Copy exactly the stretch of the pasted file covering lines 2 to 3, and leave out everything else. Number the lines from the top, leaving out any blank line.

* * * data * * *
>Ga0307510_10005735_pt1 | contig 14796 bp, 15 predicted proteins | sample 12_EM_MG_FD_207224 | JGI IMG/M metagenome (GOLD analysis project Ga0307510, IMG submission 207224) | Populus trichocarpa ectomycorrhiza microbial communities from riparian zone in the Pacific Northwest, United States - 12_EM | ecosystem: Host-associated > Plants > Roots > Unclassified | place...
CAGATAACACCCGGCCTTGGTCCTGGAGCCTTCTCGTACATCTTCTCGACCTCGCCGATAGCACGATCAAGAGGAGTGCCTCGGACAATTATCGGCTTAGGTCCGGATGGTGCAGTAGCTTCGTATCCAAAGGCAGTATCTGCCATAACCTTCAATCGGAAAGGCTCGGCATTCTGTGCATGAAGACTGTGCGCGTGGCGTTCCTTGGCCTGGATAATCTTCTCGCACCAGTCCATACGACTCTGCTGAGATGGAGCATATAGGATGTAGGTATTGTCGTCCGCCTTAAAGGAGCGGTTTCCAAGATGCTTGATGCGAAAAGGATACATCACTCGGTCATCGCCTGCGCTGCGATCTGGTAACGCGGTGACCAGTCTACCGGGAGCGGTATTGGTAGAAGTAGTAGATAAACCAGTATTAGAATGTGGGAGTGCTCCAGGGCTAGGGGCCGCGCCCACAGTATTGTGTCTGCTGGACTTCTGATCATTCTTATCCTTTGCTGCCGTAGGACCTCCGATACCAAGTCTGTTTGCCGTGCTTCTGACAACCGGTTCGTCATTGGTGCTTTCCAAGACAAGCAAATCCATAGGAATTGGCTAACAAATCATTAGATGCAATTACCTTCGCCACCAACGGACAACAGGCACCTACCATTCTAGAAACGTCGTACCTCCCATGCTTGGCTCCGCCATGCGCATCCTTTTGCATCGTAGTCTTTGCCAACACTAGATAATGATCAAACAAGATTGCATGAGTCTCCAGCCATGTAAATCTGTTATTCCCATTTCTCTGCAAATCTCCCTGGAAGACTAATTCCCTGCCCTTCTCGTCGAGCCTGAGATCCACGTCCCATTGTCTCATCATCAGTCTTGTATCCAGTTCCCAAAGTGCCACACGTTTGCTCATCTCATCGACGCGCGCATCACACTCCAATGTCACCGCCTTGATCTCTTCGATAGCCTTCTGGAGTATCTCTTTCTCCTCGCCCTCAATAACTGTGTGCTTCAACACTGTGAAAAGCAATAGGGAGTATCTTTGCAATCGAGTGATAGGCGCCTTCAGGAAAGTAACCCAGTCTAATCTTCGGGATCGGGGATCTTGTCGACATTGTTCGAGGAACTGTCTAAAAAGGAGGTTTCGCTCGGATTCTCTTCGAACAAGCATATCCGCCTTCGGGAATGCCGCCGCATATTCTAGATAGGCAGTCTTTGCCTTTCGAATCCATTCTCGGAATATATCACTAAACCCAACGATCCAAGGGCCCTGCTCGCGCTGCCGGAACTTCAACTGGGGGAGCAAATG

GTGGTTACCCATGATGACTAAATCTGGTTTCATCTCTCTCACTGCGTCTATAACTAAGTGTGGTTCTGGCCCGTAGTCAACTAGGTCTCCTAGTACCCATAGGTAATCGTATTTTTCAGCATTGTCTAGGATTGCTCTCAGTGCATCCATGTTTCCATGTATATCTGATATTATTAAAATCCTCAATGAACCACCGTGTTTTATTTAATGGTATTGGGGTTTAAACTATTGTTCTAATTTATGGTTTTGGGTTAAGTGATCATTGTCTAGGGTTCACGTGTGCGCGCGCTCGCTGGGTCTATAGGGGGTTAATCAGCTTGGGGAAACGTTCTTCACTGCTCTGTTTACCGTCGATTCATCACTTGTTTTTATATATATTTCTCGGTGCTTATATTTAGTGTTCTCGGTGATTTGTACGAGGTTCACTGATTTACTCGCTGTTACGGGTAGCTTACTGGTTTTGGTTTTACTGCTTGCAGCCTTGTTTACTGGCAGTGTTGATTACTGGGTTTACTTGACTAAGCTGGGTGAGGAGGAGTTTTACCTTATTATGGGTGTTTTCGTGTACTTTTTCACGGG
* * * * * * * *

CAGATAACACCCGGCCTTGGTCCTGGAGCCTTCTCGTACATCTTCTCGACCTCGCCGATAGCACGATCAAGAGGAGTGCCTCGGACAATTATCGGCTTAGGTCCGGATGGTGCAGTAGCTTCGTATCCAAAGGCAGTATCTGCCATAACCTTCAATCGGAAAGGCTCGGCATTCTGTGCATGAAGACTGTGCGCGTGGCGTTCCTTGGCCTGGATAATCTTCTCGCACCAGTCCATACGACTCTGCTGAGATGGAGCATATAGGATGTAGGTATTGTCGTCCGCCTTAAAGGAGCGGTTTCCAAGATGCTTGATGCGAAAAGGATACATCACTCGGTCATCGCCTGCGCTGCGATCTGGTAACGCGGTGACCAGTCTACCGGGAGCGGTATTGGTAGAAGTAGTAGATAAACCAGTATTAGAATGTGGGAGTGCTCCAGGGCTAGGGGCCGCGCCCACAGTATTGTGTCTGCTGGACTTCTGATCATTCTTATCCTTTGCTGCCGTAGGACCTCCGATACCAAGTCTGTTTGCCGTGCTTCTGACAACCGGTTCGTCATTGGTGCTTTCCAAGACAAGCAAATCCATAGGAATTGGCTAACAAATCATTAGATGCAATTACCTTCGCCACCAACGGACAACAGGCACCTACCATTCTAGAAACGTCGTACCTCCCATGCTTGGCTCCGCCATGCGCATCCTTTTGCATCGTAGTCTTTGCCAACACTAGATAATGATCAAACAAGATTGCATGAGTCTCCAGCCATGTAAATCTGTTATTCCCATTTCTCTGCAAATCTCCCTGGAAGACTAATTCCCTGCCCTTCTCGTCGAGCCTGAGATCCACGTCCCATTGTCTCATCATCAGTCTTGTATCCAGTTCCCAAAGTGCCACACGTTTGCTCATCTCATCGACGCGCGCATCACACTCCAATGTCACCGCCTTGATCTCTTCGATAGCCTTCTGGAGTATCTCTTTCTCCTCGCCCTCAATAACTGTGTGCTTCAACACTGTGAAAAGCAATAGGGAGTATCTTTGCAATCGAGTGATAGGCGCCTTCAGGAAAGTAACCCAGTCTAATCTTCGGGATCGGGGATCTTGTCGACATTGTTCGAGGAACTGTCTAAAAAGGAGGTTTCGCTCGGATTCTCTTCGAACAAGCATATCCGCCTTCGGGAATGCCGCCGCATATTCTAGATAGGCAGTCTTTGCCTTTCGAATCCATTCTCGGAATATATCACTAAACCCAACGATCCAAGGGCCCTGCTCGCGCTGCCGGAACTTCAACTGGGGGAGCAAATG

GTGGTTACCCATGATGACTAAATCTGGTTTCATCTCTCTCACTGCGTCTATAACTAAGTGTGGTTCTGGCCCGTAGTCAACTAGGTCTCCTAGTACCCATAGGTAATCGTATTTTTCAGCATTGTCTAGGATTGCTCTCAGTGCATCCATGTTTCCATGTATATCTGATATTATTAAAATCCTCAATGAACCACCGTGTTTTATTTAATGGTATTGGGGTTTAAACTATTGTTCTAATTTATGGTTTTGGGTTAAGTGATCATTGTCTAGGGTTCACGTGTGCGCGCGCTCGCTGGGTCTATAGGGGGTTAATCAGCTTGGGGAAACGTTCTTCACTGCTCTGTTTACCGTCGATTCATCACTTGTTTTTATATATATTTCTCGGTGCTTATATTTAGTGTTCTCGGTGATTTGTACGAGGTTCACTGATTTACTCGCTGTTACGGGTAGCTTACTGGTTTTGGTTTTACTGCTTGCAGCCTTGTTTACTGGCAGTGTTGATTACTGGGTTTACTTGACTAAGCTGGGTGAGGAGGAGTTTTACCTTATTATGGGTGTTTTCGTGTACTTTTTCACGGG